Comparison of a Will to a Revocable Living Trust | My Estate Plan

Comparison of a Will to a Revocable Living Trust | My Estate Plan (2)

 

Should I Use a Will, or a Revocable Living Trust Based Estate Plan?  

Part 2

 

What is the Purpose of Estate Planning?

 

To pick up from where we left off in Part 1, here is what we are comparing with Wills and Living Trusts. 

Part 1 of this Blog covers reasons A and B.  Part 2 covers C and D.

Let’s look at these reasons and compare Wills and Revocable Living Trusts

  1. To manage and control your property while you are alive and well.
  2. To provide for ourselves and those who depend on us in the event that we lose capacity
  3. To give what we want to whom we want
  4. To minimize professional fees, costs, court costs, and the like.

 

 

C. How is a Will Different than a Revocable Living Trust in How Property is Distributed?

 So, with an Estate Plan, there are basically two ways property can be distributed.  The distribution can be outright, or in Trust.

 

An outright gift offers no means of control.  Therefore, an outright gift offers no opportunity for potential protection from creditors, predators, divorce, tax, or even from the beneficiary him or herself.  A Will only allows for a distribution via an outright gift, or via a Testamentary Trust.  A Testamentary Trust is created when the Will “speaks” (upon the death of the Testator) and creates this Trust to distribute the gift.  So technically speaking the only way property is distributed purely via a Will is outright, otherwise the distribution is achieved via a Trust.

 

Most Wills in California must be Probated, which is costly and time consuming.  Please see my blog under “Probate” which discusses the process in some detail. 

So if some control over the gift is desirable, and costs are to be managed, a Revocable Living Trust is a better estate planning method.  Also, please see my Blog for more information on protecting the inheritance of the beneficiary.

 

 

D.  How are Costs Best Managed - With a Will, or a Revocable Living Trust?

In order to best control professional fees, costs, and other expenses, we need to look at the entire estate, and discuss what is the best method of planning the estate.  A Will alone will be less expensive to create than a full Revocable Living Trust plan with ancillary documents, but that does not mean that it is best, or that it will cost less in the long run.  Some people think that because a Living Trust needs to be funded, that it costs more than a Will centered Estate Plan with ancillary documents, but this is also not necessarily true.  Even with a Will centered plan, titles of various property must still be managed in order to lessen fees and costs.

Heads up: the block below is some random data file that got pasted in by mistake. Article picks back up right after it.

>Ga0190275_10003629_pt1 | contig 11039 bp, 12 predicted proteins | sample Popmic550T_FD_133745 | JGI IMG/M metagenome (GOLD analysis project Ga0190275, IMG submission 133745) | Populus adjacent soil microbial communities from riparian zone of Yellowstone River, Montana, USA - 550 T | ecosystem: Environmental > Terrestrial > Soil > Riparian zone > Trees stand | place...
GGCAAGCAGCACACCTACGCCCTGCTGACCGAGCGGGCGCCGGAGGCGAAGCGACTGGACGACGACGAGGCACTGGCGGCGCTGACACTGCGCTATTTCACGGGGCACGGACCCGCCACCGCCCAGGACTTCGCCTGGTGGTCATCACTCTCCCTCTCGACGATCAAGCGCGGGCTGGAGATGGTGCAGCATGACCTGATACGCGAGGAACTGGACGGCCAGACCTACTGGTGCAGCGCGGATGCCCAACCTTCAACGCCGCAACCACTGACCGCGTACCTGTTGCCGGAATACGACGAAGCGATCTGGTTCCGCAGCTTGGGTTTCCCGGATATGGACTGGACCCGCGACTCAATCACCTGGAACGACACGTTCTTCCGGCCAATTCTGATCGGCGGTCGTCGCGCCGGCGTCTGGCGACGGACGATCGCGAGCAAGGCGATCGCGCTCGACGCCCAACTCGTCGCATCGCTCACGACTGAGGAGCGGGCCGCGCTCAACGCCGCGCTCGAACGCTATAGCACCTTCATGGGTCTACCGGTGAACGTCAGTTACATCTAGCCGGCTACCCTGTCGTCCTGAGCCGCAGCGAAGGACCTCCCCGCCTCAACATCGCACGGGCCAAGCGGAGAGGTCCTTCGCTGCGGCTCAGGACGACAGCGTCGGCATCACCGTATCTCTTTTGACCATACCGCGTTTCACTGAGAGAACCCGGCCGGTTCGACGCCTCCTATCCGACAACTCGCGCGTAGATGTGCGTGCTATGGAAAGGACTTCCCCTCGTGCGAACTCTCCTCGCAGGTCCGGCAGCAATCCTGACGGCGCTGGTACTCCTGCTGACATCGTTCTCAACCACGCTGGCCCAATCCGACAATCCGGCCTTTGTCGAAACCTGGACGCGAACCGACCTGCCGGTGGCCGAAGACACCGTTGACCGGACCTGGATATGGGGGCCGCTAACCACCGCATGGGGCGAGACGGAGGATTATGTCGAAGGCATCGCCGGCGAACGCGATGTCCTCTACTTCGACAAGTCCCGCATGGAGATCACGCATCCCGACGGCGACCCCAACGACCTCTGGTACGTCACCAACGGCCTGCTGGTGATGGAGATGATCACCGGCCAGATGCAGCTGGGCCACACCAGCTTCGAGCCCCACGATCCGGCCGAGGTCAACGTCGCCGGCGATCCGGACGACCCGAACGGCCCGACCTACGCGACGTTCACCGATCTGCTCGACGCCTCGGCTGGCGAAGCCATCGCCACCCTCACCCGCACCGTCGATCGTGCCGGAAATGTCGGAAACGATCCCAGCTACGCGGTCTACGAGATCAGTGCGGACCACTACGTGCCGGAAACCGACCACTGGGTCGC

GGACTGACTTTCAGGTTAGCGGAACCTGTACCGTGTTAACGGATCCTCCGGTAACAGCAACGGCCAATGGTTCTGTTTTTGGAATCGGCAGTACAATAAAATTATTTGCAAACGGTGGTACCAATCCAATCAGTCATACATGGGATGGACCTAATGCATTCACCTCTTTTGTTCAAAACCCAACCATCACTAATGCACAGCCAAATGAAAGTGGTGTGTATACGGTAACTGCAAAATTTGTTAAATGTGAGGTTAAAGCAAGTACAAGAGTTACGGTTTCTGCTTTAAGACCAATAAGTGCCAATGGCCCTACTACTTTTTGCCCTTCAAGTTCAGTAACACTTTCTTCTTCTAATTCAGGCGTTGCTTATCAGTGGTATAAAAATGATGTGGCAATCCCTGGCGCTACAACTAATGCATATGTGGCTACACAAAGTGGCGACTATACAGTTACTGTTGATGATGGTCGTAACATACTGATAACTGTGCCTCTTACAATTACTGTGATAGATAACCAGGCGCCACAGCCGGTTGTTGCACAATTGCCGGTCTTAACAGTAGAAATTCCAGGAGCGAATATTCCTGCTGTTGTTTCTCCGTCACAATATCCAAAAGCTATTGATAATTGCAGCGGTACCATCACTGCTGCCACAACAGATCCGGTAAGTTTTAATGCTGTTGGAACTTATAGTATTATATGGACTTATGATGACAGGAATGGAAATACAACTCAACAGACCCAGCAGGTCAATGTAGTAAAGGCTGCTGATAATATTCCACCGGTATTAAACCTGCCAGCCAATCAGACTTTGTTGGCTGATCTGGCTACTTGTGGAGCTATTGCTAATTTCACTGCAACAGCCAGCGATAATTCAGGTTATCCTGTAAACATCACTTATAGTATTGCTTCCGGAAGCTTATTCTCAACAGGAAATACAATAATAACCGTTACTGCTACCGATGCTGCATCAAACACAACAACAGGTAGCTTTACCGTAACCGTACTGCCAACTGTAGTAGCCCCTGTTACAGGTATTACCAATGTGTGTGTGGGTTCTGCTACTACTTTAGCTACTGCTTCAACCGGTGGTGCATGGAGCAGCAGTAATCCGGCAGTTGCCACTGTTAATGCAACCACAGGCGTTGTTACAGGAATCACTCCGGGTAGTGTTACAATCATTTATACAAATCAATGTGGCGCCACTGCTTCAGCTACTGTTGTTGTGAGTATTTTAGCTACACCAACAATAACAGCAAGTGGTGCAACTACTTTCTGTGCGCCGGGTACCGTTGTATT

See lots of estate planning information on my website at: www.myestate-plan.com

 

It is for all of the reasons discussed here and in my other Blogs that the Revocable Living Trust centered Estate Plan is a superior method of planning the estate. 

 

Call me today and let’s start planning!  Thanks for reading.

 

William “Dan” Powell

San Diego, CA

619-980-2297

 

 

****Reminder****

Just like my website, nothing in this blog is intended as legal advice. If you need legal advice, contact an attorney licensed to practice in your jurisdiction. I am licensed to practice law in California.  Further, please remember that I speak in generalities in my blog (and on my website). There are so many different factors that can contribute and completely change the outcome that it would not be practical to discuss all of them here. This is why I speak in generalities. Thanks again for reading.

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This document is for informational purposes only.  Nothing in this is to be considered legal advice.  Nothing in this shall create an attorney/client relationship, nor shall it create a confidential relationship.  If you need legal advice (in California), feel free to contact me or someone licensed to practice in your jurisdiction.  I assume no liability or responsibility for actions taken, or not taken, as a result of reading this information.